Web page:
A study at University College London concludes that people with low levels of vitamin D are at a higher risk of developing hypertension. The researchers found that for every 10 percent increase in vitamin D concentration in the blood, the risk of developing hypertension fell by 8.1 percent.
INFOGRAPHIC OF THE WEEK
It is better to lose health like a spendthrift than to waste it like a miser.
—Robert Louis Stevenson
How can a doctor tell if therapy or medication will best serve a patient with depression? According to a new study funded by the National Institutes of Health, pre-treatment scans of brain activity can identify which treatment option is best for a particular patient.
Almost two-thirds of the men who take the hair-loss drug Propecia are drinking less alcohol than before they started taking the medication. However, the study from George Washington University, which was intended to analyze the drug’s sexual side effects, looked only at men under 46 years old.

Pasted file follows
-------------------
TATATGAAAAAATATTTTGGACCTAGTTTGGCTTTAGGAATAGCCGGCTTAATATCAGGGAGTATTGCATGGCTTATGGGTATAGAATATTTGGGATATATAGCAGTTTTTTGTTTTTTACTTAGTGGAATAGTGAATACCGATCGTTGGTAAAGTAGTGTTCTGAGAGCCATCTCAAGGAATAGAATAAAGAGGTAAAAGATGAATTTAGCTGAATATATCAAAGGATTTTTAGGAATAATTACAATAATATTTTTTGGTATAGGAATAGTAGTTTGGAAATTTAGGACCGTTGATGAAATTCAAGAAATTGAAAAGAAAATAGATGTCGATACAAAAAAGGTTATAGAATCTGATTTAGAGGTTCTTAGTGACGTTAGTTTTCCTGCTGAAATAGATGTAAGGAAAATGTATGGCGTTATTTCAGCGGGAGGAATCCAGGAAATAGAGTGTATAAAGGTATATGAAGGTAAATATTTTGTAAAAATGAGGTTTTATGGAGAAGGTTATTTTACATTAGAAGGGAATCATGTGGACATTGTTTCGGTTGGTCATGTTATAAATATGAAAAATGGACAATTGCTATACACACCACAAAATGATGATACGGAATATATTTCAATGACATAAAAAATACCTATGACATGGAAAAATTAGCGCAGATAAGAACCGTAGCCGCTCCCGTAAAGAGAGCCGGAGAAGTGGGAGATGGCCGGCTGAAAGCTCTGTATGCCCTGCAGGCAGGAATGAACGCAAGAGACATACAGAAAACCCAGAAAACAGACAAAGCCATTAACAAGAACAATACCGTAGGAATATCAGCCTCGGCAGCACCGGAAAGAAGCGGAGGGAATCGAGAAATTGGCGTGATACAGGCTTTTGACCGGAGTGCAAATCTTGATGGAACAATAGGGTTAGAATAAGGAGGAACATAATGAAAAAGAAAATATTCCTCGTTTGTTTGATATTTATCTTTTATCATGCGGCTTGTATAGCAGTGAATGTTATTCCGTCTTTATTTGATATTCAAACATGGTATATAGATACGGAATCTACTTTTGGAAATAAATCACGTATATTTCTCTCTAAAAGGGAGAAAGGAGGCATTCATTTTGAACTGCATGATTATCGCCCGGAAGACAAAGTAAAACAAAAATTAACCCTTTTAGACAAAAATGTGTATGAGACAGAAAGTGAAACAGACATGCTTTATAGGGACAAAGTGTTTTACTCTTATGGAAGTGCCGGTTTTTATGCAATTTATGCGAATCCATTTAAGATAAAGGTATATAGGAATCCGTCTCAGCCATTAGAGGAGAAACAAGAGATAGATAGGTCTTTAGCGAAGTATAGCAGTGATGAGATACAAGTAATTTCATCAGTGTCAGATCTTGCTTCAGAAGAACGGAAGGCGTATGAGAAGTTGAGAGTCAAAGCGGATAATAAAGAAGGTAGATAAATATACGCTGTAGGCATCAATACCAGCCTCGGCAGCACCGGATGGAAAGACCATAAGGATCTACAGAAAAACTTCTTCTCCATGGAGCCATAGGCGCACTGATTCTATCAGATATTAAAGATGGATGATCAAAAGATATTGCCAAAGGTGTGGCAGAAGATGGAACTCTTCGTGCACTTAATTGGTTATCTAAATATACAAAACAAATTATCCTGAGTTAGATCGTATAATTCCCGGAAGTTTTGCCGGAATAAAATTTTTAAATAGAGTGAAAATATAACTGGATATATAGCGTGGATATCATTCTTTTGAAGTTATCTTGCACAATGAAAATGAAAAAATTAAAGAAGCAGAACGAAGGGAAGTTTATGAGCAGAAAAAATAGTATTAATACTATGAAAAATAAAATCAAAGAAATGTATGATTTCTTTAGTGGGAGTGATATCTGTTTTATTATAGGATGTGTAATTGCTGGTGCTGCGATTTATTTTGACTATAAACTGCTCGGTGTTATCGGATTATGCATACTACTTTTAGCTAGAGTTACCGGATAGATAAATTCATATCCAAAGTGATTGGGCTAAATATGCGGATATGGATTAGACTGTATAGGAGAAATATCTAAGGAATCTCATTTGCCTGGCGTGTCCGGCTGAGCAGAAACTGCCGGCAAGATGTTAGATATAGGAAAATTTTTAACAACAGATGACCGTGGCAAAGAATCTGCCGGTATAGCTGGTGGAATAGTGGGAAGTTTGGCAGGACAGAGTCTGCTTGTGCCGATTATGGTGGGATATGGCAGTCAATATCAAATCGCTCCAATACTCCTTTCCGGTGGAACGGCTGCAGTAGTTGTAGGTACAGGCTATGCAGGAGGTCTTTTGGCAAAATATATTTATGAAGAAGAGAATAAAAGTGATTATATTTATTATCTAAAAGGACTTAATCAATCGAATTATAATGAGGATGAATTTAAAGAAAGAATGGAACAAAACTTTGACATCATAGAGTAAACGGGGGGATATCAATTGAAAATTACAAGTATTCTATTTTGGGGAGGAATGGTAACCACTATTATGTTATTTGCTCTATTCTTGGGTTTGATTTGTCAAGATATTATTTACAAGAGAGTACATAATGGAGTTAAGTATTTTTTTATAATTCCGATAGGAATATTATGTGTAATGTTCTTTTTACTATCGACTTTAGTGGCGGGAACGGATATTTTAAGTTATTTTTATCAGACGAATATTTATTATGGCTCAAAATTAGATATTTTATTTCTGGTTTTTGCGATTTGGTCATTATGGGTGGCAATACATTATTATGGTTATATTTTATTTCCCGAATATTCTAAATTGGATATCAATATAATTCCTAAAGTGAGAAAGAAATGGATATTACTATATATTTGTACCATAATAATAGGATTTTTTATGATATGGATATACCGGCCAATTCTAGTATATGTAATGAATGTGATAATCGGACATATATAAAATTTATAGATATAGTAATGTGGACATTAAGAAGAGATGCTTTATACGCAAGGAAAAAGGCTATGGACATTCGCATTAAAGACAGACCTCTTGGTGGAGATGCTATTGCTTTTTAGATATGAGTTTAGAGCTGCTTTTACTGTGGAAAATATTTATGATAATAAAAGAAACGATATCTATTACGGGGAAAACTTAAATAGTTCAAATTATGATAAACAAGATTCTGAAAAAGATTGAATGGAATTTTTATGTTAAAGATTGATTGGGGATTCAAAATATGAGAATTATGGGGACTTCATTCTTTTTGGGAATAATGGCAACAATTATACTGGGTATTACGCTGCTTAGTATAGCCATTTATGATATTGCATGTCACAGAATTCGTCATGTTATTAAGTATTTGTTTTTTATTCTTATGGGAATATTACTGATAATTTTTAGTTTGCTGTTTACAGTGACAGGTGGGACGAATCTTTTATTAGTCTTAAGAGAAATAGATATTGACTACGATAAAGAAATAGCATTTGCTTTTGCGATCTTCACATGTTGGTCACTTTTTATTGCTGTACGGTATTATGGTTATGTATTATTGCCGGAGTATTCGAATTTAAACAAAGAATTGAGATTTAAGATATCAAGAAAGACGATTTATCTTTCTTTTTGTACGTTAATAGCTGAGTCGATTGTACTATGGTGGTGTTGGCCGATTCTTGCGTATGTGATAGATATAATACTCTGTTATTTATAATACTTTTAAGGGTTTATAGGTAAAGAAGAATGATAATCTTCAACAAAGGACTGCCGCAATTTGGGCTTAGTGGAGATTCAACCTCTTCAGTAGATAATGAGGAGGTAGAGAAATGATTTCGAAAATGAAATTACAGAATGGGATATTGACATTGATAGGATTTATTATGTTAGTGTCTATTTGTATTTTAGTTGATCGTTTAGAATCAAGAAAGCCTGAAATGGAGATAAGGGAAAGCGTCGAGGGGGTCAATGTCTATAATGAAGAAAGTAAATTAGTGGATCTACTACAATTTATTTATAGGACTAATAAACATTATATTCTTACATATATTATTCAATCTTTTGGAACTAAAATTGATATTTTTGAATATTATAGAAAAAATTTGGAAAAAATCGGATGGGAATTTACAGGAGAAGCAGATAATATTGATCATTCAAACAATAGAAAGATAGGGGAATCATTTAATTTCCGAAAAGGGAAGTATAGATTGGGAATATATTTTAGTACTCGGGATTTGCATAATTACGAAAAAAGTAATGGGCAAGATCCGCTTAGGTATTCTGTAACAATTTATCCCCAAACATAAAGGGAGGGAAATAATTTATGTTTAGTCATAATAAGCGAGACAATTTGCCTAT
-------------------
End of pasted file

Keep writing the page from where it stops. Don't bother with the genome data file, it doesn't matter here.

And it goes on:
- SLICE OF HISTORY
With one of her kidneys not functioning at all and the other working at only 10 percent, 49-year-old Ruth Tucker is wheeled into an operating room at the Little Company of Mary Hospital in Chicago. There, a team of surgeons, led by Dr. Richard Lawler, is waiting, along with at least 40 other doctors who are just watching, some of them standing on tables in the back. A kidney from a woman who has just died in an adjacent OR is brought into the room, and Lawler begins what will be the world’s first successful organ transplant. In an hour and a half, Tucker has a working kidney. She will live five more years before she dies of heart failure. Dr. Lawler makes history, but he will never do another transplant operation.